Posted by: lavernewaddington | August 21, 2020

Backstrap Weaving – The Third Drawer

You may recall from my last post that I have been allowing myself the luxury of taking the time to go through the four-drawer chest that holds my backstrap weaving tools and other weaving-related stuff. It’s not about organizing or down-sizing. It’s simply about enjoying touching and looking at the individual pieces and remembering how I had acquired them.

The top drawer with all the rods is the fullest and I had been congratulating myself on my brilliant idea of buying this chest of drawers and how well everything had fit inside when I suddenly remembered that I have at least seventeen more loom rods in the bag that I take traveling with me when I teach. If I have ever crossed paths with you in my travels, you may remember the big green monster of a wheely bag that I drag around with all my weaving stuff inside. Oh well, those rods can just stay where they are in the hope that it won’t be too, too long before that bag and I get to hit the road again. 

The third drawer in the chest ended up being almost as absorbing as the first two. That drawer is where all my samples and many of my finished pieces come to rest. Some of the samples are actually still on their little loom as there is always the vague idea that one day I’ll continue the piece and make it into something.

For example, there’s the sample of the paisley pattern that I designed in warp-faced double weave. I am certainly not going to toss that out! There’s enough unwoven warp to continue this and make some sort of little pouch. It’s woven in 60/2 silk. It is kind of a gift for those times when I am between projects and at the charting and planning stage but still would like to weave something. This warp is all set up and heddled and ready to go!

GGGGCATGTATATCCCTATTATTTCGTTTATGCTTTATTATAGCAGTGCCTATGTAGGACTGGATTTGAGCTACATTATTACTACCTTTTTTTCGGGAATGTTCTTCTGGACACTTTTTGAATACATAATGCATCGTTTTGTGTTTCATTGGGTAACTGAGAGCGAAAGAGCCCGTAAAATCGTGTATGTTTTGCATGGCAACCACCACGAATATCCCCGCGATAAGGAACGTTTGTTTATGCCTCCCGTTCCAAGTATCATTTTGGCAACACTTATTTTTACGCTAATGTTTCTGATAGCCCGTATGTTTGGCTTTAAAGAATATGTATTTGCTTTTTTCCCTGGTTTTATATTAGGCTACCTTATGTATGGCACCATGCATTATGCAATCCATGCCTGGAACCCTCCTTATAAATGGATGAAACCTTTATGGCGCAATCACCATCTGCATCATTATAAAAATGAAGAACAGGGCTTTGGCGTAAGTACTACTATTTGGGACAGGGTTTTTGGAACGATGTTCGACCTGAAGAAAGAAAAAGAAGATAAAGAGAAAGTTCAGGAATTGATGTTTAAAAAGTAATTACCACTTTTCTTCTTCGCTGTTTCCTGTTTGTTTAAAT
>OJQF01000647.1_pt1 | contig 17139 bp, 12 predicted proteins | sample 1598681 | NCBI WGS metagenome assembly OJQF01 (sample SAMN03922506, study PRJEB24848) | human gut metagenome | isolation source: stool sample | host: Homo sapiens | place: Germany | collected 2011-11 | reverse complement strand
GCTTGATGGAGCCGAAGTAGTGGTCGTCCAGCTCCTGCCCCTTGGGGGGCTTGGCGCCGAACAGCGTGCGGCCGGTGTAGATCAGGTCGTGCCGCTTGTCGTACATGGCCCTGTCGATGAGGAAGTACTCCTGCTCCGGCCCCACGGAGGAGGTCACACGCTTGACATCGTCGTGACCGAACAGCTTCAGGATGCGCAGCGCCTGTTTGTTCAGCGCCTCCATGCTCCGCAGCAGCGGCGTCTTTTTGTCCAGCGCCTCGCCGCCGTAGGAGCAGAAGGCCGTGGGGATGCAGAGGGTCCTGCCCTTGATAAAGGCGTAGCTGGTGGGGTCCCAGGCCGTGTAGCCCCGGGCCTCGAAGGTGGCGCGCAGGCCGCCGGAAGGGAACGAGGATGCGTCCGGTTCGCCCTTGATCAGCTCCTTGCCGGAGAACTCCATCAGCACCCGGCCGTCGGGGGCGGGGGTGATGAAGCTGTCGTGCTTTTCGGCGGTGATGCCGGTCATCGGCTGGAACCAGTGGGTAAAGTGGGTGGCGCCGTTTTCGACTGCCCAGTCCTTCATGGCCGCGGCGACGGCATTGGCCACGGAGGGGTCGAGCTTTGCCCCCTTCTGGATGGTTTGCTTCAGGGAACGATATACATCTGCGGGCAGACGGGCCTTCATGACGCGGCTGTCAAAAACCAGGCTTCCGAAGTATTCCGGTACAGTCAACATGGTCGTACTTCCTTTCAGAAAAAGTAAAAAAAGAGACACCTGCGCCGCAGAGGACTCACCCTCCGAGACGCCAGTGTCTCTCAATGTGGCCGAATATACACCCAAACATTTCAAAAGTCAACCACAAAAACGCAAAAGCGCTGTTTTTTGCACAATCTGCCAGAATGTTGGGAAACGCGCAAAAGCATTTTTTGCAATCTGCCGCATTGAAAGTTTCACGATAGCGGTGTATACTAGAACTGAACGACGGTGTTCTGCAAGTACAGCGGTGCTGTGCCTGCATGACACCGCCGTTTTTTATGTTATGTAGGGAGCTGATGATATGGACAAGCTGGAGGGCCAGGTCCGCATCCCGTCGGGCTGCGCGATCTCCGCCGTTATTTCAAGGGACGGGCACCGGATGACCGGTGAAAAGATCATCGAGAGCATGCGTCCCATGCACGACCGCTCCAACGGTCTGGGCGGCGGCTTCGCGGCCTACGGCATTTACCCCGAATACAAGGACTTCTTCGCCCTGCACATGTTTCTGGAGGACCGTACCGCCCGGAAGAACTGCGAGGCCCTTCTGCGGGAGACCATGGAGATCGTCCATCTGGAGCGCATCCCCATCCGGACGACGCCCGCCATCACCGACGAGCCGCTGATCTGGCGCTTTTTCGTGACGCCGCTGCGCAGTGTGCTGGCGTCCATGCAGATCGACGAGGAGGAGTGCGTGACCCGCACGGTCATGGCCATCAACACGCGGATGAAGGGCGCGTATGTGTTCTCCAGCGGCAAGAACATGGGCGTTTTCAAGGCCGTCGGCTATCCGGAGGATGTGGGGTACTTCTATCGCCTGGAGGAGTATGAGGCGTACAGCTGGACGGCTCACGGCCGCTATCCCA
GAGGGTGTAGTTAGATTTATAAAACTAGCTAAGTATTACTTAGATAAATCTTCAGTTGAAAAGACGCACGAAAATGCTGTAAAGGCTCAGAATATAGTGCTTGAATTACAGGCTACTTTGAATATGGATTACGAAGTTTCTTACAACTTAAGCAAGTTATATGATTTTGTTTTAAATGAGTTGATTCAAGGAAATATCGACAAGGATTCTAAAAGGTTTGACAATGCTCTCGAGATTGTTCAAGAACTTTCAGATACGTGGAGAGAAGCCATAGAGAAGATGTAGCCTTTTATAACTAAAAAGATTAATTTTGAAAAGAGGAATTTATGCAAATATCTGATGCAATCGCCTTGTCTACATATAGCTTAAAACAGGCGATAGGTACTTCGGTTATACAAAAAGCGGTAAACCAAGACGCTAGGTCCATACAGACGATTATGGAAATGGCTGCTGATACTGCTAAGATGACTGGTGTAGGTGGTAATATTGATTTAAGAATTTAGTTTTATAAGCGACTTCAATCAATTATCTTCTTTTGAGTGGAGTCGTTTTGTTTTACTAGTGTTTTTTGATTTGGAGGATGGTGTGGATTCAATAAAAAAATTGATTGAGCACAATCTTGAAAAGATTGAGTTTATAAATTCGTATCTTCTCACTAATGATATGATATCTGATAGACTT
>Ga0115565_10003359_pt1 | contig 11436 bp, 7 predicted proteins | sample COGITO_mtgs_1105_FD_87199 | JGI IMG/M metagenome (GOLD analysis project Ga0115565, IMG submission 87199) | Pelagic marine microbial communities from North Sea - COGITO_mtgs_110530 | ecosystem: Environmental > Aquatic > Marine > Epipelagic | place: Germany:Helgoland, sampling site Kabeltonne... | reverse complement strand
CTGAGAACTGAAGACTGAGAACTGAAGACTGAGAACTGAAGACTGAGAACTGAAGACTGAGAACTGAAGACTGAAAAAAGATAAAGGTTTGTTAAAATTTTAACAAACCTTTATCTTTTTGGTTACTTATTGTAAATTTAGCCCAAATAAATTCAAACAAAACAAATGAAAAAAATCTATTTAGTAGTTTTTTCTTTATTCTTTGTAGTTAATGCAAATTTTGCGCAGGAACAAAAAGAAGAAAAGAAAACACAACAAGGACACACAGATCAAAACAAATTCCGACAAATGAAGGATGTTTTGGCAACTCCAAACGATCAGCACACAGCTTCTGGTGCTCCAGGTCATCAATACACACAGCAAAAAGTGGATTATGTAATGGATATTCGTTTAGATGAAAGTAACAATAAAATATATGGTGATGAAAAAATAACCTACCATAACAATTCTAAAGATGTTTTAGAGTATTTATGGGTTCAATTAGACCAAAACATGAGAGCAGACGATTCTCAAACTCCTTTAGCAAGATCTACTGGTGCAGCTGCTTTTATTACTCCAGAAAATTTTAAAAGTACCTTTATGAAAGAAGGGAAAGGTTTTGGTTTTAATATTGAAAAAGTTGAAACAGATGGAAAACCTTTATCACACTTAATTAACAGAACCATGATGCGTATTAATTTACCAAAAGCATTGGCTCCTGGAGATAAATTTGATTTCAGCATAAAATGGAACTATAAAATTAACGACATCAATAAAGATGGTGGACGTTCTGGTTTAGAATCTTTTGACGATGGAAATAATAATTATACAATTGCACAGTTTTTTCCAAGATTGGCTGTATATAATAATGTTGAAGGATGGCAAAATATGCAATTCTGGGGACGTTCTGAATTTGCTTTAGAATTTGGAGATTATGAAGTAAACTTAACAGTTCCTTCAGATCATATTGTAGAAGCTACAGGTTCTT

I fished out some of my black wrist cuffs from the bags of finished objects. where they sit waiting for me to go out some place and wear them…

My left arm has a warp-faced double-weave piece in size 3 crochet cotton. If you like the look of that and the pattern, it is included in my book Warp-faced Double Weave on Inkle Looms. Next to it is an Andean Pebble Weave pattern in 60/2 silk. That pattern appears in my More Andean Pebble Weave Patterns book. The one nearest my wrist on my right arm is a leaf pattern I designed and wove in DMC #12 thread (pattern from my Complementary-warp Pattern Book). It’s edged with an eye-pattern tubular band (from the book of the same name). Last of all is a cuff woven in Mora wool. It’s  20/2 worsted-spun yarn that is fabulous for bands (pattern from Andean Pebble Weave on Inkle Looms). That cuff is also edged with an eye-pattern tubular band.

Sometimes, a piece that was meant purely as a sample will totally take hold of my imagination and be transformed into something truly useful. I remember taking some of my first timid steps in ikat about ten years ago. I had tried ikat some years before this on a larger scale and had not been too happy with the results. On this occasion I was not willing to invest a lot of time and materials in something that most likely wouldn’t work out and so I just tied a very simple ikat motif along the length of two narrow strips of warp to give me white on brick-red motifs. Then I included them in a wider warp.

I figured that the ikat might fail and that, in any case, the piece would be really plain and uninteresting and not worth keeping. For that reason, I planned to include some figures in supplementary weft. That would give me a chance to weave some motifs that I had photographed on a piece that a friend of mine had bought in Bhutan. The piece would have a dual purpose as a sample in that case. If the ikat failed, I would still have the information on the supplementary-weft motifs that I could use in a future project. I used a single-faced supplementary-weft technique as you can see above.

The ikat was just “okay” in my book. There was a bit too much of the “railroad track” shifting that I don’t much like. However, the large supplementary-weft motifs really shifted focus away from that and I was really happy with the silky smoothness of those. I was left wishing that I had woven something larger that could have been made into something. You could tell that I had had very little faith in this being successful as I had only wound a warp that gave me around 16′ of cloth. So, I wove another piece of similar length in all-black, a long narrow strap with more supplementary-weft motifs and yet another short piece that I was able to cut into a curve and edge with a tubular band. Pieced together by hand and with an added zip, all those pieces became a bag. I really don’t know much about sewing and just make it up as I go along. It worked.